TEXAS FOUND (at last)
It was like turning a corner and stepping into another world. In the space of just a few miles, the real Texas appeared, stretching out before our eyes, the one we had etched in our minds after being glued, as children, to endless cowboy films on our parents' little black & white TVs.
Highway 10 heads west like an arrow and as soon as we joined it, half an hour out of Fredericksburg, the carefree and car-free open road drew us magnetically towards the bright horizon. We recognized an old familiar friend at once. This is the Wild West of our imagination.
We are currently in Ft Stockton, 300 miles west of San Antonio
It is hard for travelers to contain their excitement when anticipation turns into reality. We didn't even try. On either side of the road, miles upon miles of arid desert scrubland, peppered with desiccated vegetation, reached out to the curtain of flat-topped escarpments that rose up in the far distance. It is as if you are driving on a drained seabed (which you are if you go back a zillion years) with cliffs of layered rock skirting the edges of this mystifying empty world. It is absolutely stunningly beautiful for its emptiness, its vastness, its drama and its rugged resilience as it lies motionless under glowing blue sky. Just a few faint brushstrokes of gossamer white clouds completed the perfect scene. This is the sort of road where you decide to use the cruise control, which you had never up to now dared to use, put on your favorite music and just absorb the wonder of it all. (please take a look at the videos at the foot of this blog).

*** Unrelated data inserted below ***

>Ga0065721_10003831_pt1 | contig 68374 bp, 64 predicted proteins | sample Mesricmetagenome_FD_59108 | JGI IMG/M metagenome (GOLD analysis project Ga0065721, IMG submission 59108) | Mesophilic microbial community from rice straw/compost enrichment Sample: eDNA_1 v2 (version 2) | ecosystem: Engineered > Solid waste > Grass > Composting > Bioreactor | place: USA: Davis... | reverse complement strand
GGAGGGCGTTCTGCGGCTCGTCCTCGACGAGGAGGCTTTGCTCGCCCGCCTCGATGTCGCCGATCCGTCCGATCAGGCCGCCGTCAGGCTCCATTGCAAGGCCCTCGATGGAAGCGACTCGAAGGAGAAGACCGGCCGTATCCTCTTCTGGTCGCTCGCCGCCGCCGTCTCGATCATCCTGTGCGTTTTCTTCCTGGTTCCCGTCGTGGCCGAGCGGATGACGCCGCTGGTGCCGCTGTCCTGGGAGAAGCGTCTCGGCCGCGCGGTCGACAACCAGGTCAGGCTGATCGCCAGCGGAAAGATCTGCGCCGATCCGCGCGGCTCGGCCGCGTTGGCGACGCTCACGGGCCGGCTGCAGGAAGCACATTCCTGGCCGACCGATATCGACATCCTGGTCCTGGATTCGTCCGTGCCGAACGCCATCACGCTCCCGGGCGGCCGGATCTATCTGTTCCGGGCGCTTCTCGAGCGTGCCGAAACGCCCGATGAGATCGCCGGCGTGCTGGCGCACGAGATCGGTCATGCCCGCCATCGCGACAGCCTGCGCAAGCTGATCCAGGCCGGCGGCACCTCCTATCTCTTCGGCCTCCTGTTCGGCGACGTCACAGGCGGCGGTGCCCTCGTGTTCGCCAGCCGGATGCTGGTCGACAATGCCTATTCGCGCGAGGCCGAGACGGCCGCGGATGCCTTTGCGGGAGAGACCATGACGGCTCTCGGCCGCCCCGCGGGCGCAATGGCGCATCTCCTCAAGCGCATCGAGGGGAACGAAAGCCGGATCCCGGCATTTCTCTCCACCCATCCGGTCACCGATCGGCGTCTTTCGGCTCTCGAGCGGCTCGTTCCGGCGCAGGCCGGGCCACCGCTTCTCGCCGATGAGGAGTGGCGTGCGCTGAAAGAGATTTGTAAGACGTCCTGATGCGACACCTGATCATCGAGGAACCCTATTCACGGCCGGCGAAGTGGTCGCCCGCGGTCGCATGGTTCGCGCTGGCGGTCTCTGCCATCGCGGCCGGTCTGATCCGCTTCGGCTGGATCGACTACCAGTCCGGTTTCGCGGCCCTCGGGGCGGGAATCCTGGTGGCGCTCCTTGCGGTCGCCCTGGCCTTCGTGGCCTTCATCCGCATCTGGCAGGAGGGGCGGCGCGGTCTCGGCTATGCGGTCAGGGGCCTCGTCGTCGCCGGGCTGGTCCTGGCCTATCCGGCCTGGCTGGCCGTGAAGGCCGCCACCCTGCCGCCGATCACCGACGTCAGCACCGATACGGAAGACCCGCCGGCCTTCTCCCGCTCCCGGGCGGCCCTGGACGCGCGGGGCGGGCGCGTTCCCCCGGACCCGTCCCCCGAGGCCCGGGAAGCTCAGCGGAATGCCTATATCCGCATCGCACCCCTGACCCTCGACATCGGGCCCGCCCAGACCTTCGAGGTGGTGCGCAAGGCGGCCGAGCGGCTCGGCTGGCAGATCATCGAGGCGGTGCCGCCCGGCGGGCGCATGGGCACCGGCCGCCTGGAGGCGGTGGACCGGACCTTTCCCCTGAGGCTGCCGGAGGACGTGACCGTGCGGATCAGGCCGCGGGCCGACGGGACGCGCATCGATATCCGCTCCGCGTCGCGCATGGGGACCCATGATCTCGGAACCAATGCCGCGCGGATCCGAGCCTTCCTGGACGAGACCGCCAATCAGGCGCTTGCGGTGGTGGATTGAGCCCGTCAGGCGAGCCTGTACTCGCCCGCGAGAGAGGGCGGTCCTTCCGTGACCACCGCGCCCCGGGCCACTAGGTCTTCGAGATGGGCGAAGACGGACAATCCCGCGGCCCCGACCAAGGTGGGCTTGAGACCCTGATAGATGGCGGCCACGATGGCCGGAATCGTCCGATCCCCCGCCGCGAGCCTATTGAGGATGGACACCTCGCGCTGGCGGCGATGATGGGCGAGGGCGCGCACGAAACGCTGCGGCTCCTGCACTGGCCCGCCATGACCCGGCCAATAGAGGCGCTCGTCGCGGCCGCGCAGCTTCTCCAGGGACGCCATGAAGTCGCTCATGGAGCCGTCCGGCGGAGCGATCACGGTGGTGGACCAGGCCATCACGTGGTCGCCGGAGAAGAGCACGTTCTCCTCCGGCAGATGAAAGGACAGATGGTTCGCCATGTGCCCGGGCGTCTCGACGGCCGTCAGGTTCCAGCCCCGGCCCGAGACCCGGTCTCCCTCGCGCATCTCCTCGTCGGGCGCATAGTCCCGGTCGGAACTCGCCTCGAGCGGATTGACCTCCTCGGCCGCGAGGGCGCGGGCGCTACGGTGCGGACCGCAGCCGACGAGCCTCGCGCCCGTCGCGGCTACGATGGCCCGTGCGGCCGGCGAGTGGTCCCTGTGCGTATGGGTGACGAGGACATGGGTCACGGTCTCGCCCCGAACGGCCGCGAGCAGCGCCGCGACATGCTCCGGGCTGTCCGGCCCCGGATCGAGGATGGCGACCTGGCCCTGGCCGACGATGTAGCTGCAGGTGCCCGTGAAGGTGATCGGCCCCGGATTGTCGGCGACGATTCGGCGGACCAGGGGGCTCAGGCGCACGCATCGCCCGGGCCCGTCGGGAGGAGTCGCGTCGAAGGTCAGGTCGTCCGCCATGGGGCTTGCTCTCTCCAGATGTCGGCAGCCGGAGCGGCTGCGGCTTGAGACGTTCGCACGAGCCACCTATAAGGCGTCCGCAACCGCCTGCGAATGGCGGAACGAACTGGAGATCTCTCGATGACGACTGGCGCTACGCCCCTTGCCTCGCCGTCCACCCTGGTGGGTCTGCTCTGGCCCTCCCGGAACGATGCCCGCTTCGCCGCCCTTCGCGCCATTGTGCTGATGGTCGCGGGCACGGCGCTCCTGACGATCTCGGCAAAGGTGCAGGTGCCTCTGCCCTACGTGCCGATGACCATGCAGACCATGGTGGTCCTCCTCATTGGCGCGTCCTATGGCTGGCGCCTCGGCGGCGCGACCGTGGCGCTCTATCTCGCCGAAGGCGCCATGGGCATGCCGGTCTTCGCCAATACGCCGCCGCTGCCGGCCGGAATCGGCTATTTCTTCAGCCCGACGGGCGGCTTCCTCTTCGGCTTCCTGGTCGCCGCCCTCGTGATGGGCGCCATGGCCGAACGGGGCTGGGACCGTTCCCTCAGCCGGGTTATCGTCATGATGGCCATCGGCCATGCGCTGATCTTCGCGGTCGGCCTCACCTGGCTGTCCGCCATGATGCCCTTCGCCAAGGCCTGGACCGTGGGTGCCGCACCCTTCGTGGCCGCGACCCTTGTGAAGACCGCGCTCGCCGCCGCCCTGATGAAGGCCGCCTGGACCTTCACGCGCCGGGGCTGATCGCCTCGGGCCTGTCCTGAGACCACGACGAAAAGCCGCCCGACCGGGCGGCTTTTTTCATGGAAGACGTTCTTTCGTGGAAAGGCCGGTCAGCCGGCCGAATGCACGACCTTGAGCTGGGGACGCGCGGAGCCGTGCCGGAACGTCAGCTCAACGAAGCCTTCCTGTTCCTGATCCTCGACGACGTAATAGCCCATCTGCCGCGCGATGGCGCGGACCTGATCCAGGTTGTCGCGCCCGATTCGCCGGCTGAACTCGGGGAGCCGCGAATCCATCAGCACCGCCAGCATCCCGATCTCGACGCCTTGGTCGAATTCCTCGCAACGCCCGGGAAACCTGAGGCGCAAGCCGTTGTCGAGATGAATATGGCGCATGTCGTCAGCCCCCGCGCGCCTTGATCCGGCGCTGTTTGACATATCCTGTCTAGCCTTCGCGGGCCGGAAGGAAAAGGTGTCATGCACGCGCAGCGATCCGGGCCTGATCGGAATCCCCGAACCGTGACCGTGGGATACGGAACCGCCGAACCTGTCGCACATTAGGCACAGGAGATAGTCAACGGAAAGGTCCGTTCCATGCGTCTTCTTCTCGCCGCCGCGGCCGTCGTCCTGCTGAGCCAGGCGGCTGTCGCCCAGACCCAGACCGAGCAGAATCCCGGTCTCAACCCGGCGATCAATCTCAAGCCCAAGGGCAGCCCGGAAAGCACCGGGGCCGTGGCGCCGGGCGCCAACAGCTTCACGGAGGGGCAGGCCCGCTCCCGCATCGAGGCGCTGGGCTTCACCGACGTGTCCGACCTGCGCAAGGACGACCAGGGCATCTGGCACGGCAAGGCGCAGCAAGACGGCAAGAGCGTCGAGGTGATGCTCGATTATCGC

Route 10 West
Conical pyramids rise up from the desert floor like Mayan ruins
We had finally left the rolling green countryside of the Texas Hill Country. Fredericksburg is a town that must not, under any circumstances, be missed. Unapologetically German through and through, it was for generations the home and refuge for settlers who had fled all the problems and persecutions of Europe to establish a new own home from home here in central southern America. Just as the British could not resist recreating a little piece of England in their New World, the Germans rebuilt a bit of theirs here in Texas. The town consists of principally one road, Main Street, which is a total surprise as it has some of the classiest shops we have seen anywhere in the country. This place has style. The restaurants are fashionable bistros. The bars are more Soho House than doss house (with no TVs silently showing some sport or another) and the home furnishing stores have the sophistication of the plushier parts of New York and London.
Main Street, Fredericksburg
The Main Street sidewalk
The bars are irresistible (as are some of the customers)
At one end of Main Street is Admiral Nimitz's old hotel, built with an appropriate resonance of the fo'c'sle of a large ship. Chester William Nimitz, the revered fleet admiral of the US Navy, takes singlehanded credit for the US and allied naval successes in the Pacific during WWII. He was born here in Fredericksburg, a fact of which the town is enormously proud.
The former Nimitz Hotel, now a museum
This is also wine country. Dozens of well-manicured vineyards surround the town and, most fortunately, don't produce just that disgustingly sweet white wine, the hocks and the liebfraumilch, that the Germans are famous or infamous for. We enjoyed some excellent local nectar, especially at the Wild Seeds Farm winery which doubles up as a sort of garden center. The whole area is also a patchwork of Texan ranches, with a few fields of goats and sheep but mostly cattle. Our favorites were definitely the Dutch Belted Cows, which we had not seen before but which seem to love it here. The cows are outnumbered only by the wild deer who stare at you nervously from every angle.